Interest Gaps in the Labor Market: Comparing People’s Vocational Interests with National Job Demands

Kevin A. Hoff, Kenneth E. Granillo-Velasquez, Alexis Hanna, Michael L. Morris, Frederick L. Oswald, James Rounds

Research output: Contribution to journalArticlepeer-review


Vocational interest assessments are widely used to determine which jobs might be a good fit for people. However, showing a good fit to particular jobs does not necessarily mean that those jobs are available. In this respect, little is known about the alignment between people’s vocational interests and national labor demands. The current study used a national dataset comprising 1.21 million United States residents to investigate this issue empirically. Results revealed three major findings. First, around two-thirds of people were most interested in people-oriented jobs (i.e., artistic, social, or enterprising interests), with the remaining one-third being most interested in things-oriented jobs (i.e., realistic, investigative, or conventional interests). Second, the distribution of people’s interests did not align with U.S. job demands in 2014, 2019, and 2029 (projections), revealing large gaps between interest supply and demand. Notably, the most popular interest among people (artistic) was the least demanded among jobs, whereas the least popular interest among people (conventional) was highly demanded among jobs. Third, interest gaps were generally larger at lower education levels, indicating that higher education can provide more opportunities to achieve interest fit at work. We integrate these findings to discuss implications for individuals, organizations, and career guidance practitioners aimed at better coordinating people’s interests with available jobs to promote individual career success and national workforce readiness.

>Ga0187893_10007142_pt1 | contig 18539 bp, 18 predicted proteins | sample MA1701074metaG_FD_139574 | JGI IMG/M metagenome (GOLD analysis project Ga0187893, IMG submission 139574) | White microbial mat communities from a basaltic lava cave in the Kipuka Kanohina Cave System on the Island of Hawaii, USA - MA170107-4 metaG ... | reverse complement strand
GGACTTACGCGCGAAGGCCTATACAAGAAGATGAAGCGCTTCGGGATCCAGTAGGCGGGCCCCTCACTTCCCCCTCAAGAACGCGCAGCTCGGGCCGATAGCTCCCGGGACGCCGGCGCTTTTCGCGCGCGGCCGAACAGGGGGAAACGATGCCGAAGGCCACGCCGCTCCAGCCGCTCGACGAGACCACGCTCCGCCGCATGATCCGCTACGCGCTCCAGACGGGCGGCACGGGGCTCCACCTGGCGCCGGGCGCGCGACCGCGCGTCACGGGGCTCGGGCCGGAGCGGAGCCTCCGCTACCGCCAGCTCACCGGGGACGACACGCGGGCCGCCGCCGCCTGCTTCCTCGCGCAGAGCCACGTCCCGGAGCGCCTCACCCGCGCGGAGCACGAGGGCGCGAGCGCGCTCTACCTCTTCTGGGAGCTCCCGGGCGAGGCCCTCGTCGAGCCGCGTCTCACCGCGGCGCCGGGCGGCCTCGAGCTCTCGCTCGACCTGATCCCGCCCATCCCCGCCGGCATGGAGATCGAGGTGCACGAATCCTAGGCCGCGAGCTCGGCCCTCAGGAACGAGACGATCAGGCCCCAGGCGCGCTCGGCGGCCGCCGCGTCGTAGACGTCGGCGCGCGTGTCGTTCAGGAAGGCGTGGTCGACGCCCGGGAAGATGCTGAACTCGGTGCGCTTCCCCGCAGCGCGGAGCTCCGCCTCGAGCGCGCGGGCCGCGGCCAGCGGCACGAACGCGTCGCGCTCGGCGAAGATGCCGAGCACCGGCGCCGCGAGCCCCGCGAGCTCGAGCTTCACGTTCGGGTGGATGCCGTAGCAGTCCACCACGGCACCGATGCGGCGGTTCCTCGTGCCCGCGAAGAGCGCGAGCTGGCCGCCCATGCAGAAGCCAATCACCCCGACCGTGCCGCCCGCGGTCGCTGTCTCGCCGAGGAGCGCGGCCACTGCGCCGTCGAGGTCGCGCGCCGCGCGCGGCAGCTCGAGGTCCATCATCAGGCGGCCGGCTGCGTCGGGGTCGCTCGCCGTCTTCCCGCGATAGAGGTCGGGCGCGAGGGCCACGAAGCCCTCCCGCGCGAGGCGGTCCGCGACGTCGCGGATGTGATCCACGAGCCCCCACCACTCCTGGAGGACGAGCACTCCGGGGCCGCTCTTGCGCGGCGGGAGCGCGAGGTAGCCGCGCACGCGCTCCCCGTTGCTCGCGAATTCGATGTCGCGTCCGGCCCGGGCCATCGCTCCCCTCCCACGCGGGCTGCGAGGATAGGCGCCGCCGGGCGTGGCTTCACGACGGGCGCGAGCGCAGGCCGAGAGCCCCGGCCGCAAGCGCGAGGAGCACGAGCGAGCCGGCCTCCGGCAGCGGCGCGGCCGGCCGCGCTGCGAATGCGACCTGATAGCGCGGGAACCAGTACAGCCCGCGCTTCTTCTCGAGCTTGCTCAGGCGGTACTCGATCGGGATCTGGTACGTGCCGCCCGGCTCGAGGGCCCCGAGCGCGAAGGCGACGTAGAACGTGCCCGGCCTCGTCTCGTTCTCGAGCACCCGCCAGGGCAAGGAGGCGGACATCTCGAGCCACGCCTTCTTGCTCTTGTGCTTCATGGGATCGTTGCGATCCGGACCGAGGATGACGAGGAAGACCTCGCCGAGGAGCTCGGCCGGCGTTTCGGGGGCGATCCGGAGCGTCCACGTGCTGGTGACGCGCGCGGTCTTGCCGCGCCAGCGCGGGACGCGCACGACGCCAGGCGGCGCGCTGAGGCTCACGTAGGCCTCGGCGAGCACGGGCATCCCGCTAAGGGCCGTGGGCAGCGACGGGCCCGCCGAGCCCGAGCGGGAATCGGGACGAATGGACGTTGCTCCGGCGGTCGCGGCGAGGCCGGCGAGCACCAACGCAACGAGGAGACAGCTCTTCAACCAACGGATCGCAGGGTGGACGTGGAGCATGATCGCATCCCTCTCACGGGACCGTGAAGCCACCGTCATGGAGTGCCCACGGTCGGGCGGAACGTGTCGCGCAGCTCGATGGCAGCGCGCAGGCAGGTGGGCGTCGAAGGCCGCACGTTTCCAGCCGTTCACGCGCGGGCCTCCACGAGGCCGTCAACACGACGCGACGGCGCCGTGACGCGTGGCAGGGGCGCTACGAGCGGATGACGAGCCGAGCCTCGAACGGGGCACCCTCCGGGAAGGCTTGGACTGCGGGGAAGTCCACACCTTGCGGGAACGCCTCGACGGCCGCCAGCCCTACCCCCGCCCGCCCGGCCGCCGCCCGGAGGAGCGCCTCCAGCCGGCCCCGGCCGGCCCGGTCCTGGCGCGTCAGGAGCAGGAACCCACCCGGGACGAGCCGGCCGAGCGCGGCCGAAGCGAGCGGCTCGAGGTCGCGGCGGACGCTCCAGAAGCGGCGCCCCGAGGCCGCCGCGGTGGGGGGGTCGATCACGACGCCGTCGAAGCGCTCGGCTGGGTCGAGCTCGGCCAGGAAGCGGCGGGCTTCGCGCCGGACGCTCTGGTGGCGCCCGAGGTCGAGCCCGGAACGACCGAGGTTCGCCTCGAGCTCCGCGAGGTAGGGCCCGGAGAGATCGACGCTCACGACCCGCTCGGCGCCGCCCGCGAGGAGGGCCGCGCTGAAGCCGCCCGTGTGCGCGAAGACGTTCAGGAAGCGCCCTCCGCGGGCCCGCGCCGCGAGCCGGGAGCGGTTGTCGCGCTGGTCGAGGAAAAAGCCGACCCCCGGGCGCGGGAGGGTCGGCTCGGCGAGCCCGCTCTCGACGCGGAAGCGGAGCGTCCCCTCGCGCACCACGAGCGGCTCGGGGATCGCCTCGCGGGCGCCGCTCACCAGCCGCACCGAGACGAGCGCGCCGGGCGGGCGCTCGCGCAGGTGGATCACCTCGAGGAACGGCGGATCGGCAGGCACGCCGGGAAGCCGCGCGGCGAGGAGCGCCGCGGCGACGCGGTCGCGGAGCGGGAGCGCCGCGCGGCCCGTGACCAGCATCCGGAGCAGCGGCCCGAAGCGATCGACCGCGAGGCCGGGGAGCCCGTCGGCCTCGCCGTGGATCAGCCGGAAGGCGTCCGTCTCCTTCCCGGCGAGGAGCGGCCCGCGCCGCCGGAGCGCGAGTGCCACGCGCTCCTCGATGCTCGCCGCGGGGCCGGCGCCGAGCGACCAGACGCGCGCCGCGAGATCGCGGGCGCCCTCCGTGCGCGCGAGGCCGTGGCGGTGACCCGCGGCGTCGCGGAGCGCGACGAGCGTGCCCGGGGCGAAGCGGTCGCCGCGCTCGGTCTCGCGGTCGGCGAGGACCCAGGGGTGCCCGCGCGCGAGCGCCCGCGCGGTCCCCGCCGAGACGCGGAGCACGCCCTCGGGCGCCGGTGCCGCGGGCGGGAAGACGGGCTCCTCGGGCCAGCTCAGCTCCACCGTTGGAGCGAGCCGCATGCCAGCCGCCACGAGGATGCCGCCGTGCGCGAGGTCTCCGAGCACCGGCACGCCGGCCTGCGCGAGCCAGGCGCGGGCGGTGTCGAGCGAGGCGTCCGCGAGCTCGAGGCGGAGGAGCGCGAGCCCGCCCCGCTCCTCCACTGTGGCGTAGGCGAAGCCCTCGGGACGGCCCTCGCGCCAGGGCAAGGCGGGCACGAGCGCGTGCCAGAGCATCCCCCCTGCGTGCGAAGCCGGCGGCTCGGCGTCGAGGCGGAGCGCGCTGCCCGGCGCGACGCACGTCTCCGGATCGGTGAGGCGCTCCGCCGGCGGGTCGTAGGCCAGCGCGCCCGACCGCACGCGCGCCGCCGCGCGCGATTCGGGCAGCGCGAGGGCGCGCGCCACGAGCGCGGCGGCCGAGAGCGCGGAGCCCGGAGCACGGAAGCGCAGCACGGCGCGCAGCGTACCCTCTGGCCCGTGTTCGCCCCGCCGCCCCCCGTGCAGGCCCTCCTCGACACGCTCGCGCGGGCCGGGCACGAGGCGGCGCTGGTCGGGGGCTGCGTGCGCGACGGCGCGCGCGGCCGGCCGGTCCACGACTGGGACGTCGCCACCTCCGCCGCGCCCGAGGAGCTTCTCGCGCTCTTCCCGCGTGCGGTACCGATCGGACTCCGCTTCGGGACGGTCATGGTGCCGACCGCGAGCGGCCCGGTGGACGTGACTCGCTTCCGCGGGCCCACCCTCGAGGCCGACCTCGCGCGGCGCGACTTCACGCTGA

Original languageEnglish (US)
JournalJournal of Business and Psychology
StateAccepted/In press - 2024


  • Future of work
  • Interest profiles
  • Job demands
  • Vocational interests
  • Workforce development

ASJC Scopus subject areas

  • Business and International Management
  • General Business, Management and Accounting
  • Applied Psychology
  • General Psychology


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